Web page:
This Day in Music
1999 - Sheryl Crow and friends stage a free concert for 25,000 lucky fans in New York's Central Park. Crow's guests include Sara McLachlan, Chrissie Hynde, Stevie Nicks, Eric Clapton, the Dixie2003 - Jon Spencer Blues Explosion previews a slew of new songs during a surprise gig at the Mercury Lounge in New York. Among the tracks performed are "Hot Gossip," "Mars Arizona," "Don't Smile," "Been My Baby," "Help These Blues," "Grindin'" and "Halftime Loser."
2002 - Tenor saxophonist Paul Williams dies of cardiac arrest in New York. He is 87. Williams had a huge instrumental hit for Savoy Records in 1949 with "The Huckle-Buck," a honking rearrangement of Charlie Parker's "Now's the Time."
2001 - In tribute to all affected by the tragic events of Sept. 11, the Grand Ole Opry, a uniquely American institution, distributes American flags to patrons as they enter the Opry House for the show.
1999 - Sheryl Crow and friends stage a free concert for 25,000 lucky fans in New York's Central Park. Crow's guests include Sara McLachlan, Chrissie Hynde, Stevie Nicks, Eric Clapton, the Dixie Chicks and Keith Richards.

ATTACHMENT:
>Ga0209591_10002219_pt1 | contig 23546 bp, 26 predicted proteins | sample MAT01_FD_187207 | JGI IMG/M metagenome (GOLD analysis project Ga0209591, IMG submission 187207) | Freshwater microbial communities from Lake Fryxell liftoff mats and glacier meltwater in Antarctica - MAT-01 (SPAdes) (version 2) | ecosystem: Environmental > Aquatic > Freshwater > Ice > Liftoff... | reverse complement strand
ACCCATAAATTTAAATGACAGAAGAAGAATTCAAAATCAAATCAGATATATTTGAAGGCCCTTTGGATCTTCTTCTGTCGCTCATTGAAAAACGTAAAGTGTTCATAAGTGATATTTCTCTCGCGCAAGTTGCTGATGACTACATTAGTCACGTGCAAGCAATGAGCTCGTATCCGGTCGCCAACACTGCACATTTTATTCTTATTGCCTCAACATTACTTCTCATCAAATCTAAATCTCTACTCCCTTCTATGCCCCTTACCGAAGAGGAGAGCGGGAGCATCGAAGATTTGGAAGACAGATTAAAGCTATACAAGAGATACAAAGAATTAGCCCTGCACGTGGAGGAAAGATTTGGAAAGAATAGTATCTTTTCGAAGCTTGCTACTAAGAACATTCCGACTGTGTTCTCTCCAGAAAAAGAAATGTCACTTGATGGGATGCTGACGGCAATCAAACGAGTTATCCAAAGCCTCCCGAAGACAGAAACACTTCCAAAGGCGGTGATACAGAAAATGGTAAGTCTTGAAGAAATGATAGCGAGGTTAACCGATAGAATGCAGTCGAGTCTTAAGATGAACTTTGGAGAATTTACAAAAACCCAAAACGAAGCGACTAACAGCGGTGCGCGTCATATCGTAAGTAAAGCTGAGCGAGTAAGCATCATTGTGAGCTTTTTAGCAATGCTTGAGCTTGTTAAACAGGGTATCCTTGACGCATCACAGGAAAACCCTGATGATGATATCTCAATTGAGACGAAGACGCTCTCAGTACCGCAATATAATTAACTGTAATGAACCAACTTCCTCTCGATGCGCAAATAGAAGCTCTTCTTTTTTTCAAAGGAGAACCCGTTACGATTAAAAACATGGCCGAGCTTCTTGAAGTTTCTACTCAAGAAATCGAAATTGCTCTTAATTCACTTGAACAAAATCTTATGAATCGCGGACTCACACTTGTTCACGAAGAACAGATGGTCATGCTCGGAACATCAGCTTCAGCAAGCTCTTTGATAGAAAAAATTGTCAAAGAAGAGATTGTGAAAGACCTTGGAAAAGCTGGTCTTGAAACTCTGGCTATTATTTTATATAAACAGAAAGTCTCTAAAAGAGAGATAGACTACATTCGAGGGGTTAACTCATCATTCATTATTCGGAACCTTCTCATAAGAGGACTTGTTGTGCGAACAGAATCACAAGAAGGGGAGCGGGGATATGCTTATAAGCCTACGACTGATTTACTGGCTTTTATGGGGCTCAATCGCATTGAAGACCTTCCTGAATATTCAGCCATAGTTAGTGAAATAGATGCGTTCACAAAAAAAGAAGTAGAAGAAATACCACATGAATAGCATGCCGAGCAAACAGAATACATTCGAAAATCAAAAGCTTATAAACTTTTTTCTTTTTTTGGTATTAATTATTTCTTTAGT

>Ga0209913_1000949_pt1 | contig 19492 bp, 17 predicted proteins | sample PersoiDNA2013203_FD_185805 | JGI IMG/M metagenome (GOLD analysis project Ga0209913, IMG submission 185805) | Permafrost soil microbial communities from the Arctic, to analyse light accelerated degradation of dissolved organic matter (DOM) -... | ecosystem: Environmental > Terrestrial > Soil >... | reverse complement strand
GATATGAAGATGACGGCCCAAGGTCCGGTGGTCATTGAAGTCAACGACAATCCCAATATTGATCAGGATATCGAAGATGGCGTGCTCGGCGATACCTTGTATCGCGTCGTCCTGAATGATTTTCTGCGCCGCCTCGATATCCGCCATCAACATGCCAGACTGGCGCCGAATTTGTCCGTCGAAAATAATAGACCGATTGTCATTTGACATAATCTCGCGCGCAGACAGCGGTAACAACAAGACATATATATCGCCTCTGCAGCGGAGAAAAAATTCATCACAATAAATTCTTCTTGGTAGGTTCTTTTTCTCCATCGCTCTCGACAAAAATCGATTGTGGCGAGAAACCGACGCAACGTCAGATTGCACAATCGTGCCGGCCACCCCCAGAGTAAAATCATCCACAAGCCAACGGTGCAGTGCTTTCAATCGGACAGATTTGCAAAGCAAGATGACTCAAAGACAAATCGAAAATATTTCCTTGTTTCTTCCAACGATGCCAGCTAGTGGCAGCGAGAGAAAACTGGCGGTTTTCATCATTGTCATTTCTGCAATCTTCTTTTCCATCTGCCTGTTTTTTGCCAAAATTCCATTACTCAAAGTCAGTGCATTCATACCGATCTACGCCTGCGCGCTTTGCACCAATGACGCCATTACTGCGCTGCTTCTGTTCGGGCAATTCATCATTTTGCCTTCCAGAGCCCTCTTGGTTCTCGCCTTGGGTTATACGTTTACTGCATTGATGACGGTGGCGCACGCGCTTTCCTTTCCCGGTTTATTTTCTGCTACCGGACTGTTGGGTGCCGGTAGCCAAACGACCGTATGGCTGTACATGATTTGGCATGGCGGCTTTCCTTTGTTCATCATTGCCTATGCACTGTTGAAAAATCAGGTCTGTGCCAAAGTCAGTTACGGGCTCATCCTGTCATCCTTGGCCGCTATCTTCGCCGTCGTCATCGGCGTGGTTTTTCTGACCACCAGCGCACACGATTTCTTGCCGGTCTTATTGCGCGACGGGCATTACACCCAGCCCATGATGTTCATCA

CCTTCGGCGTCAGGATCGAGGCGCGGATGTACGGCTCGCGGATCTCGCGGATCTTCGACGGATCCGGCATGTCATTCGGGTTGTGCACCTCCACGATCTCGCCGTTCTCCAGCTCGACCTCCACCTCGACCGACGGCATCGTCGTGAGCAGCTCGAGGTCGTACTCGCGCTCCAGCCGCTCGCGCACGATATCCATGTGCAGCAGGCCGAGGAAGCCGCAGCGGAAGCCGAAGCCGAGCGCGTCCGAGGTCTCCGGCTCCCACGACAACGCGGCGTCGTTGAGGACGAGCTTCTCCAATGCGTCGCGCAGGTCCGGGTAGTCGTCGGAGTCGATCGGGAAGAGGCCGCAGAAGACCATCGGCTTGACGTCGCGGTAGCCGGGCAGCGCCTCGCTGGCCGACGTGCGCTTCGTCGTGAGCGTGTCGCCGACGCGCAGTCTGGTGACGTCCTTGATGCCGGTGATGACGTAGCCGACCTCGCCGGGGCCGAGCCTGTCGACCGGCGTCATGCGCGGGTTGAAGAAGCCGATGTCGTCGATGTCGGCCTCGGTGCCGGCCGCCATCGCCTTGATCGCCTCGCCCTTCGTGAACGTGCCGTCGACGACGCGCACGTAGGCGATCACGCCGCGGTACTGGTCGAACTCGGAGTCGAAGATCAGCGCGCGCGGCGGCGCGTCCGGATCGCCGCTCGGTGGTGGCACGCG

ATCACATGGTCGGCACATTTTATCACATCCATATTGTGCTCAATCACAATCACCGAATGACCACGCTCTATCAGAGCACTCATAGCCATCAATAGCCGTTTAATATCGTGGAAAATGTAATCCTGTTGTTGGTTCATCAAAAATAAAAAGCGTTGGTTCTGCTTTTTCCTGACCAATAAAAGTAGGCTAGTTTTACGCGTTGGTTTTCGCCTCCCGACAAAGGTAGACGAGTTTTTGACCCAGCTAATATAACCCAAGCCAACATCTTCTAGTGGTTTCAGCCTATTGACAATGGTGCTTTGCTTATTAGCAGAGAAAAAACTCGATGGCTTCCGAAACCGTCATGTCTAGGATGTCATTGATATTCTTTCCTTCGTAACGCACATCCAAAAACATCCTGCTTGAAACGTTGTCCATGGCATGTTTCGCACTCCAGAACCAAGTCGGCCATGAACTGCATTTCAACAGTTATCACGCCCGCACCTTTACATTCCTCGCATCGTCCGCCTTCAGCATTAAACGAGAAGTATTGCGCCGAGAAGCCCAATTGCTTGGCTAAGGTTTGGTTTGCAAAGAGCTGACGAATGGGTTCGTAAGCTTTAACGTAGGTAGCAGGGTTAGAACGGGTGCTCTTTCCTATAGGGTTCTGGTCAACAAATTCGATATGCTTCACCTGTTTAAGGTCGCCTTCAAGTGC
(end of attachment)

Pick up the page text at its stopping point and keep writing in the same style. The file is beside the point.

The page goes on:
1999 - Hurricane Floyd forces the Backstreet Boys to postpone their show at National Car Rental Center in Sunrise, Fla., near Ft. Lauderdale.
1998 - R&B vocalist Johnny Adams, 67, dies in a Baton Rouge, La., hospital after a long battle with cancer. From the late '50s through the '70s, the New Orleans-born singer cut regional hits like "I Won't Cry" and "Reconsider Me" for independent Southern labels.
1998 - Shania Twain wins awards in six of the eight categories for which she is nominated in the Canadian Country Music Awards.
1996 - Singer and arranger Silas Roy Crain dies at the age of 85.
1995 - Earth, Wind and Fire is honored with a star on the Hollywood Walk of Fame.
1994 - The Temptations receive a star on the Hollywood Walk of Fame.
1984 - The first MTV Awards ceremonies are held at New York's Radio City Music Hall, co-hosted by Dan Aykroyd and Bette Midler.
1979 - Kenny Rogers receives a star in the Hollywood Walk of Fame.
1970 - No. 1 Billboard Pop Hit: "Ain't No Mountain High Enough," Diana Ross. The song is the first solo effort by the singer to reach No. 1.
1960 - No. 1 Billboard Pop Hit: "The Twist," Chubby Checker. The song is the only one to go to No. 1 in two separate runs (it hits again in 1962) and stays on the Hot 100 for 38 weeks. The song is first recorded by Hank Ballard & the Midnighters.